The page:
I have been thinking about how much face-to-face contact (or more correctly, in-person contact) matters when teaching. Given we know that there is no statistical difference in learning outcome between on-line and in-person education. What I'm why does the 'fact-to-face' issue keep surfacing. To that end, I've been reading.
Muilenburg, L. Y., & Berge, Z. L. (2005). Student barriers to online learning: A factor analytic study. Distance Education, 26(1), 29–48. https://doi.org/10.1080/01587910500081269
Factors affecting student satisfaction with online learning
Looking at what students perceive to be the barriers to online education, it identifies eight factors that explain 62% of the variance in the results of their survey. They are:
|Component||Total||% of variance||Cumulative %|
|Time and support for studies||1.66||6.10||53.12|
|Cost and access to the Internet||1.29||5.15||58.28|
In more detail, those factors are:
Administrative/instructor issues. Students perceive barriers that administrators and instructors control, such as course materials not always being delivered on time, lack of sufficient academic advisors online, and lack of timely feedback from the instructor.
Social interactions. These are obstacles to online learning that students perceive as being caused by a lack of interaction with peers or the instructor, such as the lack of student collaboration online, the lack of social context cues, or their being afraid of feeling isolated in online courses.
Academic skills. This factor concerns respondents’ perceived barriers to online learning due to their lack of academic skills in such areas as writing, reading, or communication.
Technical skills. This factor concerns respondents’ perceived barriers to online learning due to their lack of technical skills such as fearing new tools for online learning, lack of software skills, or their unfamiliarity with online learning technical tools.
Learner motivation. Respondents answered whether they had certain characteristics that would affect their motivation in online courses such as whether they procrastinate, choose easier aspects of an assignment to complete, or feel the online learning environment is not inherently motivating.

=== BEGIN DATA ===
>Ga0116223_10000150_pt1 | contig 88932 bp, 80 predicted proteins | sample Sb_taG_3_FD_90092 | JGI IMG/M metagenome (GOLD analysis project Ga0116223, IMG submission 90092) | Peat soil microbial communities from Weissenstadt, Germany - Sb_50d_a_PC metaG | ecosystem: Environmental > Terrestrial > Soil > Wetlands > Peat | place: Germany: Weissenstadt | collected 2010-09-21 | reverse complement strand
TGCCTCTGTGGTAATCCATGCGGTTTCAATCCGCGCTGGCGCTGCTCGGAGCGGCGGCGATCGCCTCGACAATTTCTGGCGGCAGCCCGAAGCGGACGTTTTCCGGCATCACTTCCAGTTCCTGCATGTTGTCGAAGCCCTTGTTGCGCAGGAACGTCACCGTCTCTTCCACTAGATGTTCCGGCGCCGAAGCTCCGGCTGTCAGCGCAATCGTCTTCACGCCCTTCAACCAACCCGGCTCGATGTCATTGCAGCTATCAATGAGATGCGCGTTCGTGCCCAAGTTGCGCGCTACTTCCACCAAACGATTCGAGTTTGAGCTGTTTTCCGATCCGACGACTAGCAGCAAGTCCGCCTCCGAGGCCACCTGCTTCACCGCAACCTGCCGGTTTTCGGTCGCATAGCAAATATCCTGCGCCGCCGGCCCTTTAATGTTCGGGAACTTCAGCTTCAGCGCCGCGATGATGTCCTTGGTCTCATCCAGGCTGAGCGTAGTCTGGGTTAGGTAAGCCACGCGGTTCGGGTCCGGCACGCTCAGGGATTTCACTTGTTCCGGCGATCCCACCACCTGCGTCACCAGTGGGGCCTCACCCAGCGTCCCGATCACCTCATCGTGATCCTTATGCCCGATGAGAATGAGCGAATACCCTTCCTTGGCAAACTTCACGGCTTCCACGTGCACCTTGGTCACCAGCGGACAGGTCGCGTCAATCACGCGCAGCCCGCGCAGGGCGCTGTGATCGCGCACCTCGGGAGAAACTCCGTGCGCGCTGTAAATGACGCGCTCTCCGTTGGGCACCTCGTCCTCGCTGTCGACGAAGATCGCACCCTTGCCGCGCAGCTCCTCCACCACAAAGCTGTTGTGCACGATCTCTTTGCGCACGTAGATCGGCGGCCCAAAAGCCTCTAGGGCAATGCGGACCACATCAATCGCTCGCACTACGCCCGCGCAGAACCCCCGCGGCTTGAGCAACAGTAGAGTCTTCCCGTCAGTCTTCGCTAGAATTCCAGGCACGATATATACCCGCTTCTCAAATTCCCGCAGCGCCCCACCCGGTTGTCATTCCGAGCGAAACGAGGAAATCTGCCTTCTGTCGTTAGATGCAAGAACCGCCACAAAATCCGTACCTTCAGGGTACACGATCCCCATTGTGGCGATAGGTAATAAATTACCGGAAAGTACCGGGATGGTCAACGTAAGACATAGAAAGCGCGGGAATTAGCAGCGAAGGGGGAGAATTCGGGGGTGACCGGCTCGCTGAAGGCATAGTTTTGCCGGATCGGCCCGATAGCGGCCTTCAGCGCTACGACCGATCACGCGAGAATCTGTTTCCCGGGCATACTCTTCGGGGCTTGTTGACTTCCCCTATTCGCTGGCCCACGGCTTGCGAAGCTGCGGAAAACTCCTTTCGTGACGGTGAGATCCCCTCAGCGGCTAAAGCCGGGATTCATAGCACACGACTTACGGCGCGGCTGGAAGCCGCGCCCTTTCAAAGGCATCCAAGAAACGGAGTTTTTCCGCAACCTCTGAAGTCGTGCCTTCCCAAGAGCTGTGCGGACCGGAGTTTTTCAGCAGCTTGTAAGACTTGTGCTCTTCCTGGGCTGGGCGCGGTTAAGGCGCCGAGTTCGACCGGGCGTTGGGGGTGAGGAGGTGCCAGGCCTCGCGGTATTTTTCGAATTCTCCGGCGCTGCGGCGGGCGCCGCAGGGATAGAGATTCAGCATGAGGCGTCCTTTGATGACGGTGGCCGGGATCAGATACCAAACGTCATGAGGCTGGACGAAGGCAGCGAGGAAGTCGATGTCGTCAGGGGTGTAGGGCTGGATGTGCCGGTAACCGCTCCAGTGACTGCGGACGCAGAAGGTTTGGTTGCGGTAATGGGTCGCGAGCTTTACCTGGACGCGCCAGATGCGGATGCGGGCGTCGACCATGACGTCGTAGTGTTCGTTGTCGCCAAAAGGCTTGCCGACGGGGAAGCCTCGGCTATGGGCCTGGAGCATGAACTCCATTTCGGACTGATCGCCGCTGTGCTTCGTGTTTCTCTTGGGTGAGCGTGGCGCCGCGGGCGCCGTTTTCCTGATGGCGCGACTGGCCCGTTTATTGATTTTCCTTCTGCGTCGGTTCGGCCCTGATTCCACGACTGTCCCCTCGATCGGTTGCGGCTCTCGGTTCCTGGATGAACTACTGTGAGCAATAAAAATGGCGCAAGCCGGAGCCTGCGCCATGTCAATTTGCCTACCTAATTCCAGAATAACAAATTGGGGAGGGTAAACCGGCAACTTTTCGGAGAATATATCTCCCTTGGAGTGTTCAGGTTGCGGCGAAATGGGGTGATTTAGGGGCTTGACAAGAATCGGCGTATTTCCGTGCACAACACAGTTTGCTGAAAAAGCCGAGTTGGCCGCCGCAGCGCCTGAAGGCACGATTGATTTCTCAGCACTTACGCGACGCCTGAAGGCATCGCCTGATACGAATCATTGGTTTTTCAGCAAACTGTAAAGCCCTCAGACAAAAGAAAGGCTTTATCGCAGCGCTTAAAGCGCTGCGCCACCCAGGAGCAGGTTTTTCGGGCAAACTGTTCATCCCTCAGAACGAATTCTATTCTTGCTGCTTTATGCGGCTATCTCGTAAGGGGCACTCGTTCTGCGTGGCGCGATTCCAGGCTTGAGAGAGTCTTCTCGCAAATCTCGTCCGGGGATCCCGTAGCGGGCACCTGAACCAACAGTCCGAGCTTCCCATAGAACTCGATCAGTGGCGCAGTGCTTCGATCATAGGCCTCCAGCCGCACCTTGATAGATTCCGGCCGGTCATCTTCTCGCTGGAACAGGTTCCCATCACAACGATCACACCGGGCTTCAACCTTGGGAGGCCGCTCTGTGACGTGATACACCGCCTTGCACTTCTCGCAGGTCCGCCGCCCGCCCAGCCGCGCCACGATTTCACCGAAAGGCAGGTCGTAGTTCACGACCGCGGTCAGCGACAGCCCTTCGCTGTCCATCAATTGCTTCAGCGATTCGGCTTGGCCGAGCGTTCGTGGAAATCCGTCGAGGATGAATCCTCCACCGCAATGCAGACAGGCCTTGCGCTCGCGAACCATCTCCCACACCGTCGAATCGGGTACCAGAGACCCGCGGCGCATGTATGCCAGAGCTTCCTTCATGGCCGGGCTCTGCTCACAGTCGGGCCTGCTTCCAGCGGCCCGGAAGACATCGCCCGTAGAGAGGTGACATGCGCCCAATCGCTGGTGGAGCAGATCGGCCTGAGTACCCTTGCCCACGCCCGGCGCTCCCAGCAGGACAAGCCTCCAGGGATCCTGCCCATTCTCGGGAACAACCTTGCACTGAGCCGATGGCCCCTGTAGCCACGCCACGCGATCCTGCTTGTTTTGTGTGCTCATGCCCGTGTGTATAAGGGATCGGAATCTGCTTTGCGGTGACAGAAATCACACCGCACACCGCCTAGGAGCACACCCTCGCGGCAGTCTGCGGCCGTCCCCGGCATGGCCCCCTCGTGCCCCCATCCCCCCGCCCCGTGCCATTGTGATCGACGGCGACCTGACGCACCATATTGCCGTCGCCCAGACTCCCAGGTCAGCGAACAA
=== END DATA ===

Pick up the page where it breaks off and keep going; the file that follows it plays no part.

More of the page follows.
Time and support for studies. This factor concerns the respondents’ perspectives on whether a lack of time or support from family, friends, or people in the work place causes barriers to their online learning.
Cost and access to the Internet. This factor concerns whether the respondents find access to the Internet too expensive, fear the loss of privacy, confidence, or property rights, or otherwise find access to the Internet limited to the point of raising barriers to them.
Technical problems. This factor concerns such things as a lack of consistent plat forms, browsers, and software, or the lack of technical assistance that causes obstacles to online learning.
So perhaps rather than thinking about this in terms of a lack of face-to-face interaction, it is more about perceived lack of social interaction with peers and instructors. Intuitively, that makes more sense.
This factor—Social interaction—is driven by six sub-items:
Lack of interaction/communication among students
Online learning seems impersonal
Afraid of feeling isolated
Lack of social context cues
Lack of student collaboration
Prefer to learn in person
The authors do some further analysis to assess the priority (rather than the importance) of the items, and Social interaction comes top of that list.
What is perhaps more interesting is that the Social interaction item halves in it's effect the more courses someone has done on-line. I.e., once they find out that those six-sub items are not necessarily a problem when doing on-line courses.
There was also a strong correlation between enjoyment of the course and Social interaction.
It's all food for thought.